My Canadian wife e-mailed me a list of things that only Canadians would understand. I know about a few of them (like poutine for example). But I’d like to be fully informed, and she just laughs at me when I ask her what these things mean:
Casey & Finnegan
Canadian Tire money
Homo Milk (Homogenized maybe?)
So, my Canadian friends, please explain. Don’t worry, there are no bets riding on any of this info.
Characters from the childrens tv show “Mr Dress-up”.
Money given out from the store Canadian Tire in the form of .05, .10, .15 cent bills. Only usable at their store or gasbar.
A drink? (not sure)
May 24 weekend? (3 day weekend)
Serviette is commonplace as is chesterfield, though less so. And homogenized milk is labeled Homo in the store where I work. Your idea of 2-4 is most likely right though I don’t drink so I assumed May 2-4 weekend.
Casey & Finnegan: Two puppets, a boy and his dog, that are characters on that old children’s show Mr. Dressup
Canadian Tire money: is not given out in .05 cent denominations… That’d be really small. But when you spend cash at Canadian Tire (which is a general hardware store where you can get everything from lollipops to a tent to your car repaired) they give you cash back proportional to your purchase. I usually horde it until I’ve got $15 and then go wild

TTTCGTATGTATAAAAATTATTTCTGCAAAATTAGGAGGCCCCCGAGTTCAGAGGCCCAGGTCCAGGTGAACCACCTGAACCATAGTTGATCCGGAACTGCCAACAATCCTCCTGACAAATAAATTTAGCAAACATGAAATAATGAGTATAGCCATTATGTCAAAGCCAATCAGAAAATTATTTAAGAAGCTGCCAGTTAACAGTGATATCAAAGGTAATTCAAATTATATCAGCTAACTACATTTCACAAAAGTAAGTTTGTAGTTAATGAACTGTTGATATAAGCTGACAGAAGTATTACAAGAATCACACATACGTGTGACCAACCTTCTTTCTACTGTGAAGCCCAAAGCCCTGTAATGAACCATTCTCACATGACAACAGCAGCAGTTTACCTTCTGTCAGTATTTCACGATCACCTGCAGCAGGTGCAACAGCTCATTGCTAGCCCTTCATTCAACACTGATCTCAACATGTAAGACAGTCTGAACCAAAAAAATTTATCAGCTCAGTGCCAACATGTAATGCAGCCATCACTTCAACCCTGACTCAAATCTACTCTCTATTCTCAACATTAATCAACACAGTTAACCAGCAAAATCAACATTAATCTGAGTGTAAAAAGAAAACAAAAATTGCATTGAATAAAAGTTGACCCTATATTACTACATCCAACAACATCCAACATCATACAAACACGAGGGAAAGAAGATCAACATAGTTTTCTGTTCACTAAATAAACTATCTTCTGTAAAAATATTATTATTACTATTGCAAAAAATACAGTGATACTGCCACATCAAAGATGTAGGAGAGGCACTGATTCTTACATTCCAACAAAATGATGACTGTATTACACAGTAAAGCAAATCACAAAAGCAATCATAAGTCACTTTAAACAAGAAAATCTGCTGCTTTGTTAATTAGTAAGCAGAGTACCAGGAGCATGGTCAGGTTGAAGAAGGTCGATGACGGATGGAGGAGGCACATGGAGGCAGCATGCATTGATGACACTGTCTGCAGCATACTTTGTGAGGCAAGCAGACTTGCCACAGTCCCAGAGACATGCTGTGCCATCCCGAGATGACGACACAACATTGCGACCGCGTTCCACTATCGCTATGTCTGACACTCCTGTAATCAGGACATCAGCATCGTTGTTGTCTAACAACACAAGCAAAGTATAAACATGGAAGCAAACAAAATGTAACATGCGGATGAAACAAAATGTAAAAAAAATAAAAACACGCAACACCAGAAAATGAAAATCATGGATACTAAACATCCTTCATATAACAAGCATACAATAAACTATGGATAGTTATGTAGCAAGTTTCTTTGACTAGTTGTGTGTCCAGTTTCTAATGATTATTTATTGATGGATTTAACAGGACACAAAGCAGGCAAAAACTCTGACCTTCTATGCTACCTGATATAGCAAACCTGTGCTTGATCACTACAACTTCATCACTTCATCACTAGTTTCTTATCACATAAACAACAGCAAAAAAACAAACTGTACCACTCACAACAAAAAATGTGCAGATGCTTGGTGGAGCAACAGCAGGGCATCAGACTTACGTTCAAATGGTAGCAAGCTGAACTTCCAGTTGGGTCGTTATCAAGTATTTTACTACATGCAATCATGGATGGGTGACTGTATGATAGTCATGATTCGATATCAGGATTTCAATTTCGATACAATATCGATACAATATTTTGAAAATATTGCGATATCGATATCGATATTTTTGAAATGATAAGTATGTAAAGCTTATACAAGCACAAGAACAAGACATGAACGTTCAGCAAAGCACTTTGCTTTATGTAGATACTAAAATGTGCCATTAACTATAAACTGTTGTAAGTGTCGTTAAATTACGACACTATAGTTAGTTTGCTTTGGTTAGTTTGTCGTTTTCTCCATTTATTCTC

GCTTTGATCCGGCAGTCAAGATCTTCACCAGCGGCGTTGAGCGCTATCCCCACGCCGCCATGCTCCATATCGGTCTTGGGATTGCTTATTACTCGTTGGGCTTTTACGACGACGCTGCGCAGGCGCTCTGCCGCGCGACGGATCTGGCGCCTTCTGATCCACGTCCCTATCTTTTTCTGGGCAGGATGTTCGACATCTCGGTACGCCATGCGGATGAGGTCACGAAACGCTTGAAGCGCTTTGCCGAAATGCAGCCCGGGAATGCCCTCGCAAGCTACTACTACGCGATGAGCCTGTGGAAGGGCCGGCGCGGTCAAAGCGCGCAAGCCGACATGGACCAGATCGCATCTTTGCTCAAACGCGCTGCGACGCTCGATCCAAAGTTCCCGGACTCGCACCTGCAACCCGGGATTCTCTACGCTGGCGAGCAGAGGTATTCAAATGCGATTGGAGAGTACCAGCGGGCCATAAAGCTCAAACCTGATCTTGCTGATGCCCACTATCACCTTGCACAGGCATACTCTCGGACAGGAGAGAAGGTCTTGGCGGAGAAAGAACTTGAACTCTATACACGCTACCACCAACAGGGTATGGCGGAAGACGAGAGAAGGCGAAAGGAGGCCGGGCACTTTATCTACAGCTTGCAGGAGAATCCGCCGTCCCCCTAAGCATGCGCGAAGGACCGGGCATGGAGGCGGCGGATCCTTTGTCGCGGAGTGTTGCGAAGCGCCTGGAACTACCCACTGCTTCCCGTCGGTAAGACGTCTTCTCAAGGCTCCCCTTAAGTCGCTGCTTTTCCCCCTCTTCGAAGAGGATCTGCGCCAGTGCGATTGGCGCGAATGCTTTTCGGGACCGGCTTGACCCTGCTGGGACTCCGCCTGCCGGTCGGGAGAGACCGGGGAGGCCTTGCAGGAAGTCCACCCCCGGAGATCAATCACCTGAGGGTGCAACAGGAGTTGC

A Mickey: 375mL of hard liquor.
2-4: a case of 24 beer-- usually in bottles.
Chesterfield: a high-backed couch that seats 3 or 4 people.
Homo Milk (Homogenized maybe?): yup
I always thought “Chesterfield” was a Britishism … obv. carried over to this side of the Atlantic. (And I thought it had its origins in a particular brand … just like with “Kleenex” and “Coke” are used generically so often in this country.)
Not a brand, but a style which looks like this. The deep buttoning, roll arms and equal height of arms and back are all characteristic of a chesterfield. I believe it was named after a C19[sup]th[/sup] Earl of Chesterfield, who also had a type of overcoat named after him.